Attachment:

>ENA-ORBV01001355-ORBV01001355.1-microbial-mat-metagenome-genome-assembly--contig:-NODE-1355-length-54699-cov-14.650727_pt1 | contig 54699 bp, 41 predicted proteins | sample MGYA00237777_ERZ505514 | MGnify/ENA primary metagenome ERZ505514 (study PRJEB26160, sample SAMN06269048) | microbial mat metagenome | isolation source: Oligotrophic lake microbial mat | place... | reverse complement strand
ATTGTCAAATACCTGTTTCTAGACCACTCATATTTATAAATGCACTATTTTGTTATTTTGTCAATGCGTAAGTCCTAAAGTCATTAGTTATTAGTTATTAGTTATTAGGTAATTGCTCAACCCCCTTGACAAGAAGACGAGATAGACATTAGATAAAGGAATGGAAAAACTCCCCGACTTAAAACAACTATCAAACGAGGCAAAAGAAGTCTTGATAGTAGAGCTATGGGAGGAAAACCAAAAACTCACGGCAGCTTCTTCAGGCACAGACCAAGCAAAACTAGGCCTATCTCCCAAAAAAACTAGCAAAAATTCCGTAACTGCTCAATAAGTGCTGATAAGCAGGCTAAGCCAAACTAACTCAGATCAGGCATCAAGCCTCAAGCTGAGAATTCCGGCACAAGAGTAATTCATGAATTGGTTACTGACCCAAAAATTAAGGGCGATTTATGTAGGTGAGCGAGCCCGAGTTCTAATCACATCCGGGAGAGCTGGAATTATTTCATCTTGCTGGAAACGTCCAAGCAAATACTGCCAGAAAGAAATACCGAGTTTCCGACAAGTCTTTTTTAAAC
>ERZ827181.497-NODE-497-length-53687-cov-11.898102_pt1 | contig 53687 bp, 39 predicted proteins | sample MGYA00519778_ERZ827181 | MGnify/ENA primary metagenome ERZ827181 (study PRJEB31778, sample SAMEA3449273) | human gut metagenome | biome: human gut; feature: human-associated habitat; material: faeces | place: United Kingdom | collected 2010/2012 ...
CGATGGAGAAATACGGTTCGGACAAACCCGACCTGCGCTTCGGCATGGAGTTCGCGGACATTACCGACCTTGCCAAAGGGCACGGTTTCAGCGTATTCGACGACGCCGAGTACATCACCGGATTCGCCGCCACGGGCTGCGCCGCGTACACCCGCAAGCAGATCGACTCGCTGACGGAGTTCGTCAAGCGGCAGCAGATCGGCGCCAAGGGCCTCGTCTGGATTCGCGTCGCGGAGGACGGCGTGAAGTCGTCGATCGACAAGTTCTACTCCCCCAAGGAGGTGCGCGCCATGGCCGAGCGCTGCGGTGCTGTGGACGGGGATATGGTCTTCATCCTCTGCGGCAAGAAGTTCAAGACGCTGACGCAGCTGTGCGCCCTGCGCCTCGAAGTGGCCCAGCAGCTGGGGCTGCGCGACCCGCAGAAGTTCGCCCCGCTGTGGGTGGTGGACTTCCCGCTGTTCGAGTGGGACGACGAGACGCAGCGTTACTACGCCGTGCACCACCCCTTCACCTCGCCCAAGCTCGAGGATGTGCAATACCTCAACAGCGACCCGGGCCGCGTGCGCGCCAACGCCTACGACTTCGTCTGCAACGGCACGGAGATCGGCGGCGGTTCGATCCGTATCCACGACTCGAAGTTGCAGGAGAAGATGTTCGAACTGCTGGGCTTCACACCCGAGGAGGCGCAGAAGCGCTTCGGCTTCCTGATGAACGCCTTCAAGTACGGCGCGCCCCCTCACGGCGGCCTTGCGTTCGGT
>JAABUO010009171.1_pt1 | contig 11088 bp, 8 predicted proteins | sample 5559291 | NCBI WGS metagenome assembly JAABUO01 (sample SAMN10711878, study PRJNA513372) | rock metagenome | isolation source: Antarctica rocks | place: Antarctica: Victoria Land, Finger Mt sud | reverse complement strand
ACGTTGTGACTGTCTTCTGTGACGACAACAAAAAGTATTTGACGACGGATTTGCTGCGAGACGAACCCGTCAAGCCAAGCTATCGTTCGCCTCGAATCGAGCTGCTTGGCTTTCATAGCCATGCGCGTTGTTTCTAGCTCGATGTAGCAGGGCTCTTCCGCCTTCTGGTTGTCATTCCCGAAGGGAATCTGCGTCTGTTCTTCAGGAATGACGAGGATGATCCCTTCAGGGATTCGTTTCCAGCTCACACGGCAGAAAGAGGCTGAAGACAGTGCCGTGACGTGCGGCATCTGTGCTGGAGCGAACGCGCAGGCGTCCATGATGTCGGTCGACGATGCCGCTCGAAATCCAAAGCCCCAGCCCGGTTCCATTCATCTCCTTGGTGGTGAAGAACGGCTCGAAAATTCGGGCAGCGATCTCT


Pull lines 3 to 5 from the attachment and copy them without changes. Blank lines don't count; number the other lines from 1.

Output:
>ERZ827181.497-NODE-497-length-53687-cov-11.898102_pt1 | contig 53687 bp, 39 predicted proteins | sample MGYA00519778_ERZ827181 | MGnify/ENA primary metagenome ERZ827181 (study PRJEB31778, sample SAMEA3449273) | human gut metagenome | biome: human gut; feature: human-associated habitat; material: faeces | place: United Kingdom | collected 2010/2012 ...
CGATGGAGAAATACGGTTCGGACAAACCCGACCTGCGCTTCGGCATGGAGTTCGCGGACATTACCGACCTTGCCAAAGGGCACGGTTTCAGCGTATTCGACGACGCCGAGTACATCACCGGATTCGCCGCCACGGGCTGCGCCGCGTACACCCGCAAGCAGATCGACTCGCTGACGGAGTTCGTCAAGCGGCAGCAGATCGGCGCCAAGGGCCTCGTCTGGATTCGCGTCGCGGAGGACGGCGTGAAGTCGTCGATCGACAAGTTCTACTCCCCCAAGGAGGTGCGCGCCATGGCCGAGCGCTGCGGTGCTGTGGACGGGGATATGGTCTTCATCCTCTGCGGCAAGAAGTTCAAGACGCTGACGCAGCTGTGCGCCCTGCGCCTCGAAGTGGCCCAGCAGCTGGGGCTGCGCGACCCGCAGAAGTTCGCCCCGCTGTGGGTGGTGGACTTCCCGCTGTTCGAGTGGGACGACGAGACGCAGCGTTACTACGCCGTGCACCACCCCTTCACCTCGCCCAAGCTCGAGGATGTGCAATACCTCAACAGCGACCCGGGCCGCGTGCGCGCCAACGCCTACGACTTCGTCTGCAACGGCACGGAGATCGGCGGCGGTTCGATCCGTATCCACGACTCGAAGTTGCAGGAGAAGATGTTCGAACTGCTGGGCTTCACACCCGAGGAGGCGCAGAAGCGCTTCGGCTTCCTGATGAACGCCTTCAAGTACGGCGCGCCCCCTCACGGCGGCCTTGCGTTCGGT
>JAABUO010009171.1_pt1 | contig 11088 bp, 8 predicted proteins | sample 5559291 | NCBI WGS metagenome assembly JAABUO01 (sample SAMN10711878, study PRJNA513372) | rock metagenome | isolation source: Antarctica rocks | place: Antarctica: Victoria Land, Finger Mt sud | reverse complement strand